On September 12, ratepayers from across the metro will be at the East London High Court to challenge the 80/20 credit control policy with the intention to have it declared unlawful until it is promulgated as a bylaw.
The group of more than 30 ratepayers are being represented by Brandon Blignaut of Niehaus McMahon Attorneys.
The 80/20 credit control policy, implemented in March, allows for 80% of a ratepayer’s electricity purchases to be deducted to service their water and fire levies debt with the municipality, with only 20% left for units.
High court judge Sally Collet recently found that the city’s failure to give ratepayers 14 days written notice before implementing the 80/20 credit control measure was unlawful.
In an interview with SABC on September 1, BCM executive mayor Princess Faku said the fault lay with unreliable Post Office services that hindered the municipality’s capacity to have notices delivered. Faku said the 80/20 policy was scheduled to be reviewed by council in October.
Blignaut said: “I have nothing against the 80/20 policy because it is a good mechanism for the municipality to collect its money, however, proper steps for its implementation must be followed.
“The municipality’s own Systems Act tells them they cannot apply a policy unless it is promulgated into a bylaw and passed through council.
“If the policy is promulgated into a bylaw and steps are followed with debt collection such as issuing a 14-day notice, and the notice period lapses and the consumer has done nothing, then there is nothing unlawful about the municipality collecting its money.”
Blignaut said in its current form, the policy placed the most strain on indigent people who had limited budgets for their monthly electricity needs.
A more equitable credit control measure would consider a 60/40 split and provide the consumer with a notice period that would enable them to make provision for a repayment plan.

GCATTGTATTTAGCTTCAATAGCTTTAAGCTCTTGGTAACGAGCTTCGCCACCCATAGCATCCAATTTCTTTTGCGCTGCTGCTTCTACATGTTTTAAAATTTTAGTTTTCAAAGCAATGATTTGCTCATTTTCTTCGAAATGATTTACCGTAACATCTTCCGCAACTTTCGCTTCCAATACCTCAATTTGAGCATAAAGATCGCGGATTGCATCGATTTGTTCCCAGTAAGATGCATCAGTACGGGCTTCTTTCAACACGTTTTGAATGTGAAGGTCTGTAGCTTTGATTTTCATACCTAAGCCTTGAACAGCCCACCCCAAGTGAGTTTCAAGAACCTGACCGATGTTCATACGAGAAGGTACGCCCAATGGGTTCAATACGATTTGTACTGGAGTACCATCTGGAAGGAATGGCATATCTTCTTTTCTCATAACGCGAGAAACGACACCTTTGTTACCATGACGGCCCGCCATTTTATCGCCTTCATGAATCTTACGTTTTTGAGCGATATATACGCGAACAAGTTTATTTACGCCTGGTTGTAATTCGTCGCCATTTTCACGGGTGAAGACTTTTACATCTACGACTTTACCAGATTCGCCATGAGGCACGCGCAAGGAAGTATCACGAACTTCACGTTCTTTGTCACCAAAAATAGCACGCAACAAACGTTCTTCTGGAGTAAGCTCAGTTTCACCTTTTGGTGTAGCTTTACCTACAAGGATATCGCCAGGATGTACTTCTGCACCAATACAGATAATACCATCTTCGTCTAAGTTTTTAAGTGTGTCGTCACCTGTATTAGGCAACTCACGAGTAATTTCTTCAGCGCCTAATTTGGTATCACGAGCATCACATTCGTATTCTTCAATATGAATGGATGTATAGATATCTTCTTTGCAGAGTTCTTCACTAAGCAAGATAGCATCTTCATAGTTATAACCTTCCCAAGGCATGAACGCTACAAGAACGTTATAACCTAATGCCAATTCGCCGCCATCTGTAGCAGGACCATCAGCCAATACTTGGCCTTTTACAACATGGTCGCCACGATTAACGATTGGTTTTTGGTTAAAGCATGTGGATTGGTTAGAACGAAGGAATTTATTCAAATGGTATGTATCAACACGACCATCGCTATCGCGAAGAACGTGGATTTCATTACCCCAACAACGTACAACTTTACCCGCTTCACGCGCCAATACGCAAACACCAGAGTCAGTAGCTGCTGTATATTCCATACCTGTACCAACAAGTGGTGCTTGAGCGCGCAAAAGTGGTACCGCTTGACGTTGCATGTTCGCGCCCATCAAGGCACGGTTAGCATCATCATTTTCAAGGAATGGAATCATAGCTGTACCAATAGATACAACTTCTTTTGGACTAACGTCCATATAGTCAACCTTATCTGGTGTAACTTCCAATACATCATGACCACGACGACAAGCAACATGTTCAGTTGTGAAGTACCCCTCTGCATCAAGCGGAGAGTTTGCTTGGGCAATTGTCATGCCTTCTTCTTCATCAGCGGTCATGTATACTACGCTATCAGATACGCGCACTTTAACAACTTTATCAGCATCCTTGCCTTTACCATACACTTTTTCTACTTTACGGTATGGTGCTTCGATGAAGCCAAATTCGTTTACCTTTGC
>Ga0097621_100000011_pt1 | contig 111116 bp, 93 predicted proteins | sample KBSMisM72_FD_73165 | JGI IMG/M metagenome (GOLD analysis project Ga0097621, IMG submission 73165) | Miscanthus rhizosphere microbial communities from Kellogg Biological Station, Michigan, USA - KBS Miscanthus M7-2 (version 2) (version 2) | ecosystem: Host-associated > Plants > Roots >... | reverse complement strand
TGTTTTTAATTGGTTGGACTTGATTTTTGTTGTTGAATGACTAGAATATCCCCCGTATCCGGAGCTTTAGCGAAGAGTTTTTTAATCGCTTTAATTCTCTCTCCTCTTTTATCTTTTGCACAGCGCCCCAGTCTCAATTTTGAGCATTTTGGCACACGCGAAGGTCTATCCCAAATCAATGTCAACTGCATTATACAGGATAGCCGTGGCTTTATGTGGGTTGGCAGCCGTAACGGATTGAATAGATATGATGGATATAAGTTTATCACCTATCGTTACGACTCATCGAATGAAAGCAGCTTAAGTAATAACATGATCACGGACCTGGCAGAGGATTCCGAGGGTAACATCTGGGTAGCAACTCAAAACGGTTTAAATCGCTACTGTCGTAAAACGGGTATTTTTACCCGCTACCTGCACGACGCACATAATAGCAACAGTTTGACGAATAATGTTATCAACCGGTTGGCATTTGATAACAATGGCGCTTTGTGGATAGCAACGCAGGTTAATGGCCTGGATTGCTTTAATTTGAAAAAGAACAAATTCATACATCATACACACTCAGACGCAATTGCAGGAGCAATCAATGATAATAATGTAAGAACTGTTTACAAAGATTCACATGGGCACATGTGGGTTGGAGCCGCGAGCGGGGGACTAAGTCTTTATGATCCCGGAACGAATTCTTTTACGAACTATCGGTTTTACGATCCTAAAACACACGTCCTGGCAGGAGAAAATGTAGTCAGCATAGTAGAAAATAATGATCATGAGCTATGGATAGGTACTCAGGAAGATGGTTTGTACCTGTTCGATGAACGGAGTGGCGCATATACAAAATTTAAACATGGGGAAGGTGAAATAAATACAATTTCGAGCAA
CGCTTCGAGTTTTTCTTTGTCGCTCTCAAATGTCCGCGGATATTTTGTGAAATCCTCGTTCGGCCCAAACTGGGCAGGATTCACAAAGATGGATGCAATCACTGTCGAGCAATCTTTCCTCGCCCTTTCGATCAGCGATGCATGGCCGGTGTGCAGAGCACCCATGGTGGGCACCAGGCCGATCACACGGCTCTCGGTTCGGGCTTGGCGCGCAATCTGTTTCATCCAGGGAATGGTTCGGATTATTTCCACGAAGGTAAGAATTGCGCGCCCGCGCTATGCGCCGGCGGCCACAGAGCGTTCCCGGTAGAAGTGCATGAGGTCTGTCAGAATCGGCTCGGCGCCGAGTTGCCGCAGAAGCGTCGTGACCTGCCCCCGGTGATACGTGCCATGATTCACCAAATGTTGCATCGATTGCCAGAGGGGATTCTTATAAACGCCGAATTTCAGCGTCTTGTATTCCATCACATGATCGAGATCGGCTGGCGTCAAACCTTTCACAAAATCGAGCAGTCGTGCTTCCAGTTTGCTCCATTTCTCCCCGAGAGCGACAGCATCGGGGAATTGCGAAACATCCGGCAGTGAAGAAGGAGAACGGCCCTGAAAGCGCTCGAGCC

Blignaut said it was important for ratepayers to keep a written and stamped record of their disputes with the municipality, especially given that the bylaw compelled BCM to respond to consumers within 60 days.
Earlier this year, at a Thetha Nathi Roadshow, MMC for finance Afrika Maxongo confirmed the municipality would reconsider the 80/20 policy but that ratepayers remained responsible for settling their accounts.
He said receiving a bill was the same as receiving a notice, and that the 80/20 measure was a more lenient control as a consumer’s electricity was partially blocked, and not completely blocked as in the past.
DA councilor Geoff Walton said it was unfortunate that consumers had to turn to the courts to protect their rights, however, the number of failures at the implementation level of the 80/20 policy had necessitated it.
Walton said the policy could be promulgated by the end of the year.
He said the credit control bylaw had been presented to the council but there were several issues the council was not satisfied with. Despite this, the municipality went ahead with revenue collection.
Walton said: “Problems with the credibility of the billing system as well as disconnections and blocks have long been on record.
“While we agree the municipality must collect income due to it, it must do so in a fair and consistent manner.
“But I do not see the court setting aside the entire bylaw, nor the policy. They may well order that the provisos of the policy be set out in a bylaw and that would be acceptable.
“The DA has always held the view that any credit control action, and an 80/20 block, is a credit control action, and must be preceded by a notice as set out in the recent judgment. We have raised that concern on numerous occasions at the level of the CFO.
“Where consumers have approached us for assistance when blocked, it is one of the first questions we ask – was a notice sent to the consumer. Unfortunately, there is seldom a response on that, which leaves one with only one conclusion, that no notice was issued.
“The DA therefore agrees with the ruling of the high court that consumers must be given 14 days’ notice of an intention to either disconnect the electricity supply or to restrict it through the so-called 80/20 block.”